CCfits (and) starts and GDAL isolation

Rickard & Michael S.: Last week we mainly focused on the rendering of rover-derived models. As of now we can render them, but without a correct placement. We’ve only started looking into the placement of the models. We’ve also received new, more accurate data for rendering the rover path on top of the reference ellipsoid, and implemented it in OpenSpace.

Michael N. & Oskar: Last week we integrated the CCfits library into OpenSpace as a separate module. The module will be used to read and process the high resolution imagery in the FITS format that the spacecraft provide. We’ve also started adding kameleon’s field line tracer to OpenSpace in order to support more of CCMC’s data models and managed to render some of the data from ENLIL. CCMC also provided us with the SPICE kernel for SDO and we can now render its trail/orbit in the correct location.

Jonathan: Since last week I’ve implemented a TouchInteraction class that handles and interprets the input. Zooming, rotation and panning now work by having the touch event add a velocity, and the interaction class calculates the new camera position orientation by incrementing with velocity times dt. The velocities all have some friction/intertia to eventually stop the interaction and make the movement smooth. In the coming week I will continue to work on how the touch input is best interpreted, as well as adding rolling to the multi-touch gesture list.

Kalle: I have worked on a memory aware tile cache that can be dynamically resized, to limit the amount of memory used for caching tiles. I have also isolated GDAL in the globe browsing module so that GDAL is no longer a necessary dependency. If OpenSpace is not compiled with GDAL, a simple tile reader will be used instead. The simple tile reader currently only supports the common image formats used by the texture loader, and the textures currently need to have width and height being powers of two.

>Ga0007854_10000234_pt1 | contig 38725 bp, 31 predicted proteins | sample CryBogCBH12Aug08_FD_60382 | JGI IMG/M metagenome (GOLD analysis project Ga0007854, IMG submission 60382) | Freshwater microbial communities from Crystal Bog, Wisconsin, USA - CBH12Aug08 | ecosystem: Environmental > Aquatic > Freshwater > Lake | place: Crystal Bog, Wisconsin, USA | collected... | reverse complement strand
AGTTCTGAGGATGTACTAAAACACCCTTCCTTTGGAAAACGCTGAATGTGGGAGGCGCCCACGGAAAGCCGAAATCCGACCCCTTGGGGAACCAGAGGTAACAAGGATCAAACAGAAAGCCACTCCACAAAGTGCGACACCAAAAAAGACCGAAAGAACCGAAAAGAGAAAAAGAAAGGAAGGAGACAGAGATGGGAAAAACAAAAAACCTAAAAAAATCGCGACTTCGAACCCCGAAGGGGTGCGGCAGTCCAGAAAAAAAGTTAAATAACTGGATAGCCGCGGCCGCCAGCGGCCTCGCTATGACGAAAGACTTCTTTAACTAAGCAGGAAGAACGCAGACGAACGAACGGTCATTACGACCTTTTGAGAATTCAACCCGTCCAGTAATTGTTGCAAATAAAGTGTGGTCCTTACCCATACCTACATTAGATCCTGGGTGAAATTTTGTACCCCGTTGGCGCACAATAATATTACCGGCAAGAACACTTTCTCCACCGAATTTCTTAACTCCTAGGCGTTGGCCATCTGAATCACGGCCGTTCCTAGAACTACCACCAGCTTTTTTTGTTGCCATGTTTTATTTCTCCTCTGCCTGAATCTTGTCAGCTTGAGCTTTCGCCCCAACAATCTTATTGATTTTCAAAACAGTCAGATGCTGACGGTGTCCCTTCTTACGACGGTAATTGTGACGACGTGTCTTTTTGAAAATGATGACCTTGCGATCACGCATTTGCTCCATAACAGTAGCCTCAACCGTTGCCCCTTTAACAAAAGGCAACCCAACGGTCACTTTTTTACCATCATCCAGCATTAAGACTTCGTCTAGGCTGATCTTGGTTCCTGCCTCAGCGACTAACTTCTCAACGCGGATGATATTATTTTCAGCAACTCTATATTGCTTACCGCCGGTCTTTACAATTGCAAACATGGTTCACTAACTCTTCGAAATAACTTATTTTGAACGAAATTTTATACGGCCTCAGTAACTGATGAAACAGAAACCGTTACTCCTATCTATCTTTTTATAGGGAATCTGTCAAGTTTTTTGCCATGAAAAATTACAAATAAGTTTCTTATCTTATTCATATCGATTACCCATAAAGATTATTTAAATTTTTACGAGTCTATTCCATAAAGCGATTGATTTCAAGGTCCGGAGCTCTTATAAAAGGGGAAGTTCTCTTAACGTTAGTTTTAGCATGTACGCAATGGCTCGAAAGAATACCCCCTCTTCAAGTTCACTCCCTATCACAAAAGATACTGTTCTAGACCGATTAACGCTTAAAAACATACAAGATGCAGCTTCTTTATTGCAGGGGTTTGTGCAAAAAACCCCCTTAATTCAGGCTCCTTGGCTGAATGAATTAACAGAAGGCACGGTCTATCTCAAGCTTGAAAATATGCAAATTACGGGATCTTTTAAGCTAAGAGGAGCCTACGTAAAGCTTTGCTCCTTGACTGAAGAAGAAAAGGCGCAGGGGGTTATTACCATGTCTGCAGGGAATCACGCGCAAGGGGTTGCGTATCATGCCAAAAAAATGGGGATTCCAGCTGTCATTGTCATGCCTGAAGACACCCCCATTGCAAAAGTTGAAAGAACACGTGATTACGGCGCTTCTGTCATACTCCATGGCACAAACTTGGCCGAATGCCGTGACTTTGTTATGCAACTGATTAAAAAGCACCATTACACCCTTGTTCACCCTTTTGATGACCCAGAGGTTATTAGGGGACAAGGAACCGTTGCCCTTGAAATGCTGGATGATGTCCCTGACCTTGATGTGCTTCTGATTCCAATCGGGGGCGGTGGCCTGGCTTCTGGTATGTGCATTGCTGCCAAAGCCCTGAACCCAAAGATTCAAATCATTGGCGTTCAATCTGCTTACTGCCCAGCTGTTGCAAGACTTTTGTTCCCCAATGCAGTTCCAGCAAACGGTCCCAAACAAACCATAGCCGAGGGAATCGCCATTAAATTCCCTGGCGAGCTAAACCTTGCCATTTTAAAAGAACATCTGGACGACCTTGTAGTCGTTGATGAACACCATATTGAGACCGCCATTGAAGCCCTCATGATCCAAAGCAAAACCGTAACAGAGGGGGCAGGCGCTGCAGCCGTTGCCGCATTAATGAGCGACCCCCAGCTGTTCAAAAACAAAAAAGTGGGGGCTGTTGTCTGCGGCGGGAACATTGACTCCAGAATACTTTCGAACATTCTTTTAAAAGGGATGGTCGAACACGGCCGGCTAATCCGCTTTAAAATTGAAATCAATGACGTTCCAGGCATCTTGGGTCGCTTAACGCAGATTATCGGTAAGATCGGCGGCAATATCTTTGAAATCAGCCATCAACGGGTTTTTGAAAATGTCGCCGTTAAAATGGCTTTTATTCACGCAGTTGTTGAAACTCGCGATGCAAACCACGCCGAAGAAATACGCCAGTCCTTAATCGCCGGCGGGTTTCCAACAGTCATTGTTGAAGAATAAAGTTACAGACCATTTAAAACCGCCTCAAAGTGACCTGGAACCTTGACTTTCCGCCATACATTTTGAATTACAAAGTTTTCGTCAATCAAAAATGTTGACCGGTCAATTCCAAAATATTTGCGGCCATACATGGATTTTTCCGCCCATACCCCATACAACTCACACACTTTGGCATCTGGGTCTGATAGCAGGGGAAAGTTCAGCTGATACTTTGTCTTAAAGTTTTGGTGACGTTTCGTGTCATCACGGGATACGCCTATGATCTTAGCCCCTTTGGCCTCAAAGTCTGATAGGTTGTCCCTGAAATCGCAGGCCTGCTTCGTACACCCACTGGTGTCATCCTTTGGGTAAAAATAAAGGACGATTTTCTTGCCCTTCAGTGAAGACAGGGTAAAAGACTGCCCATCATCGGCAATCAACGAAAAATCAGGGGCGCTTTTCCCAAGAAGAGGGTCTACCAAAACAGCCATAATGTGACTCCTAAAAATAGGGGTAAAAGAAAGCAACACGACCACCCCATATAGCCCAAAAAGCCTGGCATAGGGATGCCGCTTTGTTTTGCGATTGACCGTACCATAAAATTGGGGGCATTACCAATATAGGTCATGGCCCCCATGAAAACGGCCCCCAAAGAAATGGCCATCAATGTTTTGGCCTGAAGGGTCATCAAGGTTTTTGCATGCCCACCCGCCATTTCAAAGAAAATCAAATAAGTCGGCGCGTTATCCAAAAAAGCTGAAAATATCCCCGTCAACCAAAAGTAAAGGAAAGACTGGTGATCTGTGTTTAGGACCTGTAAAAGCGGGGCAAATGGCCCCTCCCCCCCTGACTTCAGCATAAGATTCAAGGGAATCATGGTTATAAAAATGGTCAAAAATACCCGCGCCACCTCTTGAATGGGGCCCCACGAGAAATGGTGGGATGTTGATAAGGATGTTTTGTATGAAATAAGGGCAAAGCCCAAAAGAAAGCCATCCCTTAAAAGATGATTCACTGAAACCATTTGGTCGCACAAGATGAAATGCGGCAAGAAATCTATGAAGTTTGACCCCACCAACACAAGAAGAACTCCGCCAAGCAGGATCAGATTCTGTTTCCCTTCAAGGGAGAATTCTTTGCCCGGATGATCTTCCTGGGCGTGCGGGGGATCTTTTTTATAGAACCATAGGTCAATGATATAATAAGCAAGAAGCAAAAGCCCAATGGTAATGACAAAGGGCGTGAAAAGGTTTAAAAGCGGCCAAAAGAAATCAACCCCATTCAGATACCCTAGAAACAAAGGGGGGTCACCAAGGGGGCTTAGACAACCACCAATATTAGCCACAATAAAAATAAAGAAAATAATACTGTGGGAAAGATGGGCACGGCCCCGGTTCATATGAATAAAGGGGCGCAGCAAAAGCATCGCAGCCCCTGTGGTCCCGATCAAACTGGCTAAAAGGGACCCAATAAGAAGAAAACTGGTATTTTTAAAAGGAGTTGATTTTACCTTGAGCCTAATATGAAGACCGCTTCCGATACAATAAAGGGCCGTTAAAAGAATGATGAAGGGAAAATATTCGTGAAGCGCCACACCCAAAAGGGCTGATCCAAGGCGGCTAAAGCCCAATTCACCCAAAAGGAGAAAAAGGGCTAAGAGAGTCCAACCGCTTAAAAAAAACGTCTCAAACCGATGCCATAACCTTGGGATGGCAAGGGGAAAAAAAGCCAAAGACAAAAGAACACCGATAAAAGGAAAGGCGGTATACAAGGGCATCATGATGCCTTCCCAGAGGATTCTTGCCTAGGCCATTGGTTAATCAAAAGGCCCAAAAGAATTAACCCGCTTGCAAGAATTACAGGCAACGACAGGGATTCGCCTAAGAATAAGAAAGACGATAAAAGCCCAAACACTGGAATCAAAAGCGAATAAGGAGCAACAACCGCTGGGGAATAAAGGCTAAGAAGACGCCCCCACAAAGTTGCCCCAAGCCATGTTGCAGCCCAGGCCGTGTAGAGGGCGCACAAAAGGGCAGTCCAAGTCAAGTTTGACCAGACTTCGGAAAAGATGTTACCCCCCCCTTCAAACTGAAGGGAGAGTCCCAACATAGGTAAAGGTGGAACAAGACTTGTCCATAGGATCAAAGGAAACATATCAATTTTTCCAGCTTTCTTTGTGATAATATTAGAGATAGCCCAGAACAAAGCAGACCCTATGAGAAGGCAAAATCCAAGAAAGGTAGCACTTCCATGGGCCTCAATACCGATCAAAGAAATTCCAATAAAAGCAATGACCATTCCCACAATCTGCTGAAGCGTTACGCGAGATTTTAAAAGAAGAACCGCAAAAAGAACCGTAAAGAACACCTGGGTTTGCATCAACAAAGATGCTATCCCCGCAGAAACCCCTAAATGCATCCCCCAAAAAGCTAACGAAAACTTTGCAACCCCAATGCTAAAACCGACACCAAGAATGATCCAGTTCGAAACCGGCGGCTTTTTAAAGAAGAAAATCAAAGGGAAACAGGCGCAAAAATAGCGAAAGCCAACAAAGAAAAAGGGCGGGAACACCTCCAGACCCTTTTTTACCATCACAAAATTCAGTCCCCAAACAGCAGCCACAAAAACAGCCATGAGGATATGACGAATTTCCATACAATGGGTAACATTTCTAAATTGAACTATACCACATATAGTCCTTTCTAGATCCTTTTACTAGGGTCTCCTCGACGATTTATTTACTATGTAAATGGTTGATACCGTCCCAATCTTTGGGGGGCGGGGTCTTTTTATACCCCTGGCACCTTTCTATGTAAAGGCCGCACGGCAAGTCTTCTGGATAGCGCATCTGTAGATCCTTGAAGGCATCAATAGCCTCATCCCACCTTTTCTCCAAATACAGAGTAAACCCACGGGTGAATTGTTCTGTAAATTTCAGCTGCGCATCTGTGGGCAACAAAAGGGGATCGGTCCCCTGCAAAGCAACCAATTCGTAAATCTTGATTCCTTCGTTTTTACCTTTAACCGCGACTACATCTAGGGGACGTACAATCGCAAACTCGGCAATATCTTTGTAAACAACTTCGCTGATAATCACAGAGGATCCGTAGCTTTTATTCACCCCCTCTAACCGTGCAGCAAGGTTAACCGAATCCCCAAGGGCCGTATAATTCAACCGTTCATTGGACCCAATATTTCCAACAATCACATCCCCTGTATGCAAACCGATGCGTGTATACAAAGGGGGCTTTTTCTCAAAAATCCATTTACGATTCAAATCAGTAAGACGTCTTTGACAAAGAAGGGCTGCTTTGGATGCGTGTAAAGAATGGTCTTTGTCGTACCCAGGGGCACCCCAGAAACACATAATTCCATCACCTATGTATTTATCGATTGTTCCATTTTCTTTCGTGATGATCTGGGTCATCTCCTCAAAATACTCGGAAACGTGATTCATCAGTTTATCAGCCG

Gene: The frequent crashing of the Jenkins Mac node seems to be fixed now, but I’m watching it long-term to make sure it stays that way. I fixed a build problem with satellite TLE downloading with luasocket. I can now get the luasocket library to build as a part of building OpenSpace, rather than having to build it separately. I’m working on a feature that allows scenegraph nodes to be tagged and then operated on (e.g. renderable commands) as a group.

Field Lines and Rover Views

Gene: I got the ‘luasocket’ library working for automatically downloading latest TLE files for satellite telemetry. Testing of this feature on all 3 platforms is needed. I created a short demo video of the satellites scene that I’ll share in order to solicit feedback.

Oskar & Michael N.: We’ve started implementing time varying field lines which include a visualization of the direction of each field line. Currently it’s all being pre-processed and we are waiting for a larger dataset to be able to improve it. We’ve also started implementing a class for projecting photographs taken from spacecraft onto an image plane within their field of view. The image plane is movable within the frustum of the camera that took the image.